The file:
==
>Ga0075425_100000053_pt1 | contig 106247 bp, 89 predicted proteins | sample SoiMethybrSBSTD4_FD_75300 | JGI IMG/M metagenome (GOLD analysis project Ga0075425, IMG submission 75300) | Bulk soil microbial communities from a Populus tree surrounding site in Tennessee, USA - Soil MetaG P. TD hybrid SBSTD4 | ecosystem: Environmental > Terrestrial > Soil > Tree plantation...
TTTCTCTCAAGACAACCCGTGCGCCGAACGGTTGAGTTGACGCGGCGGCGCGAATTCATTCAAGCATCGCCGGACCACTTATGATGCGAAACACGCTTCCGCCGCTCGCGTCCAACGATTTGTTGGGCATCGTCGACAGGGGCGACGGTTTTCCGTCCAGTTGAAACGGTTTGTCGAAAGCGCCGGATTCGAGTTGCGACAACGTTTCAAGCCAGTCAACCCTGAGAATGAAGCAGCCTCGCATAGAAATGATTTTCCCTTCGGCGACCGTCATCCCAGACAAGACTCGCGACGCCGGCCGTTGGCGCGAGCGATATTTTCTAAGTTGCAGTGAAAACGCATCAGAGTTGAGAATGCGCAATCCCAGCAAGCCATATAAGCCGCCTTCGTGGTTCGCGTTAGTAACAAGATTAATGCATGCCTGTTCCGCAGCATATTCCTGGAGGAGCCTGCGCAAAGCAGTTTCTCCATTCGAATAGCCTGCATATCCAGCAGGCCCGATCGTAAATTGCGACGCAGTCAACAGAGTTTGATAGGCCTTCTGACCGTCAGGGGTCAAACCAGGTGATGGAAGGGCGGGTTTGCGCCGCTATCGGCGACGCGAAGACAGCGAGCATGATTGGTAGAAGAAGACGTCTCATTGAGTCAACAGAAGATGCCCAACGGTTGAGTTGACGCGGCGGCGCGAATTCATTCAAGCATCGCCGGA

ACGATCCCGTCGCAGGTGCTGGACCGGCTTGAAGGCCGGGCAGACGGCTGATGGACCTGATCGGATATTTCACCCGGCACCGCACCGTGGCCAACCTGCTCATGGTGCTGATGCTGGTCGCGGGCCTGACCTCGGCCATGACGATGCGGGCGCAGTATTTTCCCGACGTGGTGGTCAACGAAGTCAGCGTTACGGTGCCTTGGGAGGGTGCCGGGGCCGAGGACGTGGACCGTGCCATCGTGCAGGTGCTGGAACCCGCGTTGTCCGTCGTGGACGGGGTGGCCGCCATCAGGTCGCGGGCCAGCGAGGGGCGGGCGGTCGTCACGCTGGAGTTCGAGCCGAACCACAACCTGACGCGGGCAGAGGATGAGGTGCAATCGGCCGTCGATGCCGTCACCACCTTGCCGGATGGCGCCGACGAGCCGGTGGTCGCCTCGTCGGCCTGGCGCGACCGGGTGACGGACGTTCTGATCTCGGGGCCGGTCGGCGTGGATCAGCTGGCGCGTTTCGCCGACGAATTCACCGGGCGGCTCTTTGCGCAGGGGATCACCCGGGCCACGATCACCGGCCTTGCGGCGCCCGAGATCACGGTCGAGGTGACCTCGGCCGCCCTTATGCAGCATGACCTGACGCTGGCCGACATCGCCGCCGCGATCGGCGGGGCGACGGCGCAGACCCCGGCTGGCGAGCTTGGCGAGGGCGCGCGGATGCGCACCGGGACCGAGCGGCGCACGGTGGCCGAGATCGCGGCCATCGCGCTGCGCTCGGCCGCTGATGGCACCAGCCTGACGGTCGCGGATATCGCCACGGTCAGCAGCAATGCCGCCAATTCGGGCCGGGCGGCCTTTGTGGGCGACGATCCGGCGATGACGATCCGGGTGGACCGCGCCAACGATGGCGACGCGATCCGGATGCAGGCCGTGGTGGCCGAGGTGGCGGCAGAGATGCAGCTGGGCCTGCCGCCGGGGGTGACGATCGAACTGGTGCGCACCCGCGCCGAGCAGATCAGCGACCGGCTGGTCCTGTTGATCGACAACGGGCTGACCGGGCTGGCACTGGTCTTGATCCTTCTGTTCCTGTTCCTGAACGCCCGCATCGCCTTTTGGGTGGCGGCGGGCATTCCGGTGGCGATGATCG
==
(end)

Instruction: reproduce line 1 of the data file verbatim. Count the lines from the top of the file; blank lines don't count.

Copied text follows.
>Ga0075425_100000053_pt1 | contig 106247 bp, 89 predicted proteins | sample SoiMethybrSBSTD4_FD_75300 | JGI IMG/M metagenome (GOLD analysis project Ga0075425, IMG submission 75300) | Bulk soil microbial communities from a Populus tree surrounding site in Tennessee, USA - Soil MetaG P. TD hybrid SBSTD4 | ecosystem: Environmental > Terrestrial > Soil > Tree plantation...